Nestled in the central hills of Sri Lanka, Badulla lies in a hairpin bend of the Badulu Oya River surrounded by tea plantations. It was once ruled by a Sinhalese prince before becoming part of the British Empire and established as a railway terminus for tea products destined for the markets of Colombo.
Things to do in Badulla
Spend a day strolling through the streets of Badulla, which is home to an ancient shrine dedicated to the Sinhalese deity, Kataragama deviyo. The town’s British colonial legacy is on display at the Old Welekade Market, a protected monument that was constructed in a cross-shaped design and centred around an octagonal compound.
In the heart of Badulla is the Muthiyangana Raja Maha Vihara, an ancient Buddhist temple that’s one of 16 sacred places in Sri Lanka believed to have been visited by Gautama Buddha. Step through the dragon-adorned thorana and admire the 20-metre-high stupa, then catch a glimpse of one of the four bodhi trees located within the temple grounds.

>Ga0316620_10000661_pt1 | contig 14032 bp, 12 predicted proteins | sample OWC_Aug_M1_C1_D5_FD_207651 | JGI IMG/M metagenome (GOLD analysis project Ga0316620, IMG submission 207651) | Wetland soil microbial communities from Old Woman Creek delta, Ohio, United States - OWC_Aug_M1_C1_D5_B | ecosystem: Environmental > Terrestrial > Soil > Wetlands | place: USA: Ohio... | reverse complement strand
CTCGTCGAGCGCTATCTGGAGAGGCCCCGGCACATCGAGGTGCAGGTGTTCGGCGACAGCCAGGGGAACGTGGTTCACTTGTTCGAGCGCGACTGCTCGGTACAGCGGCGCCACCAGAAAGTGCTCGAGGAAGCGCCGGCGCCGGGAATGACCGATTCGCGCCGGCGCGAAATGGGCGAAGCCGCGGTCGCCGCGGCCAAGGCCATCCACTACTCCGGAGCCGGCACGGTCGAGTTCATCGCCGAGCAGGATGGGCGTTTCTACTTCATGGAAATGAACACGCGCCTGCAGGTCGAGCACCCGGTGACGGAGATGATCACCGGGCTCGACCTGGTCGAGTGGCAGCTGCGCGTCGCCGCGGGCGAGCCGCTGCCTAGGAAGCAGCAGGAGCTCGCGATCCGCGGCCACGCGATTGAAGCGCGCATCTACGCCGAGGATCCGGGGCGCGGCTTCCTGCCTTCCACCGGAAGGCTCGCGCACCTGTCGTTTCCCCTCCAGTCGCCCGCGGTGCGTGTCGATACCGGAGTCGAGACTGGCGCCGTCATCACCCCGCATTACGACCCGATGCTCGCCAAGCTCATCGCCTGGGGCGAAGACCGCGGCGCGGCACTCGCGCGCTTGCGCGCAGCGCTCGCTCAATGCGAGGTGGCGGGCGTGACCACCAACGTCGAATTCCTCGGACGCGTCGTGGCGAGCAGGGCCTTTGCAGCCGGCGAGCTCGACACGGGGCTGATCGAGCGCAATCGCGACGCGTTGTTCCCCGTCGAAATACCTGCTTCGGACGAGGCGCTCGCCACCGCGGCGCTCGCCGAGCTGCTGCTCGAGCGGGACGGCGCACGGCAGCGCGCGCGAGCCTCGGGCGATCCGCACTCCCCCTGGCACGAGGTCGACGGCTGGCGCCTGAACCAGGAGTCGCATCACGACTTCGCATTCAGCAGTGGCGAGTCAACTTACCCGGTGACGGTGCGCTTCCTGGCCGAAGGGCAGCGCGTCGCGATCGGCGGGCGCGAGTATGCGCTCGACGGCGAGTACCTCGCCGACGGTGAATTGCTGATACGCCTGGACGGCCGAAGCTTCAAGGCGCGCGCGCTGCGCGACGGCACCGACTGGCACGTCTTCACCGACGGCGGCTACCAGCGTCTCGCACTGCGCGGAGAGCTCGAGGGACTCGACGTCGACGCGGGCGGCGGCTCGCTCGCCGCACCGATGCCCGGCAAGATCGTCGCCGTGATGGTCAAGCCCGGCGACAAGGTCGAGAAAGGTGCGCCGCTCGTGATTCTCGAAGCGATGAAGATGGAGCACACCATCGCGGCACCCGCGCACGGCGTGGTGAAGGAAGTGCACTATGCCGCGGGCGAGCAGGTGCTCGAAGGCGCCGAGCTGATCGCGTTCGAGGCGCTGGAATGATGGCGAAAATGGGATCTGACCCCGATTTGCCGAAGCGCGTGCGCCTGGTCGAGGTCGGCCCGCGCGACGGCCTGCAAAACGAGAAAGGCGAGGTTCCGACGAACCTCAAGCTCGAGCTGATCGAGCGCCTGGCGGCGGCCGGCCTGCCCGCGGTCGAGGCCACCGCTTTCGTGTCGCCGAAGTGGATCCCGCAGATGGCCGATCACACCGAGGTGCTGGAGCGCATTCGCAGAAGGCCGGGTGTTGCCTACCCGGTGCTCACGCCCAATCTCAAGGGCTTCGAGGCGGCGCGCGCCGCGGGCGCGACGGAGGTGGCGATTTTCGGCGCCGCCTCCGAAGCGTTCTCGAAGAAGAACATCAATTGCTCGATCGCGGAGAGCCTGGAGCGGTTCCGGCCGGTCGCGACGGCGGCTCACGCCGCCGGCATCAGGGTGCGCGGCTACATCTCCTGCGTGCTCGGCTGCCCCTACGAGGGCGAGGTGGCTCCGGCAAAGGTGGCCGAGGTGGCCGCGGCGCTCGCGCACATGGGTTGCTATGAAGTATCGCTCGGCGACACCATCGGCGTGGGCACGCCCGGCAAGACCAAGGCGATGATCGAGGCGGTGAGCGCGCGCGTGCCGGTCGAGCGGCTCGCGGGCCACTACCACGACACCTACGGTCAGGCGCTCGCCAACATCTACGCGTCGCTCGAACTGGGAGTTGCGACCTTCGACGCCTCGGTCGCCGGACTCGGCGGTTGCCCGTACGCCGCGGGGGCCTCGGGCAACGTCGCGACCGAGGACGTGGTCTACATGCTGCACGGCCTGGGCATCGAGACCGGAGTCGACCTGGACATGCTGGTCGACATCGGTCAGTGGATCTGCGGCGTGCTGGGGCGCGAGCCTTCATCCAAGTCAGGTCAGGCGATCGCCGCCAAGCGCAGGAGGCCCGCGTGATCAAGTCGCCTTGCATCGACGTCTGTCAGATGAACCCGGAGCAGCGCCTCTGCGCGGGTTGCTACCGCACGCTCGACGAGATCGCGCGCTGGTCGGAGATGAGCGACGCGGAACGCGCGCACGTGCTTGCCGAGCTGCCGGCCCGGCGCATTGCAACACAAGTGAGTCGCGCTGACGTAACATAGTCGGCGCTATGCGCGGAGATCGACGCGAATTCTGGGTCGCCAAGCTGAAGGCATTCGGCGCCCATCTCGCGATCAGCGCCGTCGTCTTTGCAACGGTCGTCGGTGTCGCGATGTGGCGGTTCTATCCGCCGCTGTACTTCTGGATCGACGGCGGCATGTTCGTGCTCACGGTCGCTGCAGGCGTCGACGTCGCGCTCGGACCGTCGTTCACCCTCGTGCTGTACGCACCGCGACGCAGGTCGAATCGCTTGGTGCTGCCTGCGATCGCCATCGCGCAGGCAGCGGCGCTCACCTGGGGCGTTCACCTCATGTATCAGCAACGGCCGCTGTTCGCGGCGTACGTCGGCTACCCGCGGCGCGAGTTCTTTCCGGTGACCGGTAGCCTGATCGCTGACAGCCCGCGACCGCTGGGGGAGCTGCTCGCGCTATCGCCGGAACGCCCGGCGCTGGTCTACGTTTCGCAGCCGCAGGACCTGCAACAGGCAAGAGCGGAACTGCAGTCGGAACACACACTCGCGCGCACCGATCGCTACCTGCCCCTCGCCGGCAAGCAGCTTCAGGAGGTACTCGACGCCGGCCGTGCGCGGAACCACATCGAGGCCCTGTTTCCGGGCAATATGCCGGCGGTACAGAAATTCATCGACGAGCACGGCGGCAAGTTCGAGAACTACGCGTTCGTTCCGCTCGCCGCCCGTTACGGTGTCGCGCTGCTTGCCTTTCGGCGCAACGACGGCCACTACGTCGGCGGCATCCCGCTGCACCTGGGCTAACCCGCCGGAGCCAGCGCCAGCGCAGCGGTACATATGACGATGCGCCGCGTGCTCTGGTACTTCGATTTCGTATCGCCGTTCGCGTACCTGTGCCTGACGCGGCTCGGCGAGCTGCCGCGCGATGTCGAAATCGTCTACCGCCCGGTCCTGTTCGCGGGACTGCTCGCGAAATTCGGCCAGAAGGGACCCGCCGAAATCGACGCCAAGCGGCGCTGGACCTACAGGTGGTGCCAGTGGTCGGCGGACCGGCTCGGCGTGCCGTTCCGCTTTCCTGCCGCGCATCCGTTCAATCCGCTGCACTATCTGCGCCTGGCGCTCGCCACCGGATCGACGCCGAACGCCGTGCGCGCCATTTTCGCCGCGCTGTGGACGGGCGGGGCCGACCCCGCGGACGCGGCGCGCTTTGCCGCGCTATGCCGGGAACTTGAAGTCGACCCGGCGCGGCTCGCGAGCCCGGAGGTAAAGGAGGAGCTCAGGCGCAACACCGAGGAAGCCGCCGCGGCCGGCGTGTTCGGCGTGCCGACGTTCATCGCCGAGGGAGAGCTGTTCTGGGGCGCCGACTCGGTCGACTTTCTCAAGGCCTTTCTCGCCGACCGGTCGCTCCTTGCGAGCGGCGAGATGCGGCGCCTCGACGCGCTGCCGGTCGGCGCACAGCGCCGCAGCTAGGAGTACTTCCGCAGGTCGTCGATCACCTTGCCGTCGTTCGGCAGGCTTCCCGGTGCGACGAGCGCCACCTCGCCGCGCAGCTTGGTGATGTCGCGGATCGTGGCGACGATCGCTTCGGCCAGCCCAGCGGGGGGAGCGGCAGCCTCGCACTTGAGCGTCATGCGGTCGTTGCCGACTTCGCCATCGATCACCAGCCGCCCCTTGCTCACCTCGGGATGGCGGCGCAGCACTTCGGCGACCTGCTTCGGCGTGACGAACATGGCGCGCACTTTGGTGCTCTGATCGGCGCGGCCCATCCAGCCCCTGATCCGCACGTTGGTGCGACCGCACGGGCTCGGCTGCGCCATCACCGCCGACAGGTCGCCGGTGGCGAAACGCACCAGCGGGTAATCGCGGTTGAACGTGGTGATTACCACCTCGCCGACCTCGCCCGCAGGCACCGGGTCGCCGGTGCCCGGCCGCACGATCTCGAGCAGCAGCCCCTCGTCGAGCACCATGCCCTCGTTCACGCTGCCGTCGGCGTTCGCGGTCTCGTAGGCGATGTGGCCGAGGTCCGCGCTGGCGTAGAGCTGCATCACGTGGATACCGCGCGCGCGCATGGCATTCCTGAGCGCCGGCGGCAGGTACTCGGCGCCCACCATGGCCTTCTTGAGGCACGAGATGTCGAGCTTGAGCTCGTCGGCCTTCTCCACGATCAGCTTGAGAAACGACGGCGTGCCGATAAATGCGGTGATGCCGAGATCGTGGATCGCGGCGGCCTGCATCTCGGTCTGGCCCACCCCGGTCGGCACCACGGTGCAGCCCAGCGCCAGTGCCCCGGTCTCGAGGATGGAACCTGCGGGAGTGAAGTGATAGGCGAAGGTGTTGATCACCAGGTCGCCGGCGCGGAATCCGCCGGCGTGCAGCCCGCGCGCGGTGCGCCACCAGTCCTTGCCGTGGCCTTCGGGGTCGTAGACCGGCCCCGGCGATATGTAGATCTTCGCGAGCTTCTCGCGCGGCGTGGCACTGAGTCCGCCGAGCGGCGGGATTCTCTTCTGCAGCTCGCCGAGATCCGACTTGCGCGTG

A short drive from Badulla lies Dunhinda Falls, a 64-metre-high cascade that’s considered one of Sri Lanka’s most beautiful waterfalls. The region also boasts one of the oldest surviving bridges in the country, the 400-year-old Bogoda Wooden Bridge, which features roof tiles in the style of the Kingdom of Kandy. Adjacent to the bridge is the Bogoda Raja Maha Viharaya, a 1st-century BC temple built during the Anuradhapura era.
Getting around Badulla
Badulla is around five hours’ drive from Colombo and Bandaranaike International Airport. The Main Line also connects from the Sri Lankan capital to Badulla railway station. The temple city of Kandy is just under three hours away, with buses the main means of accessing the surrounding towns and villages.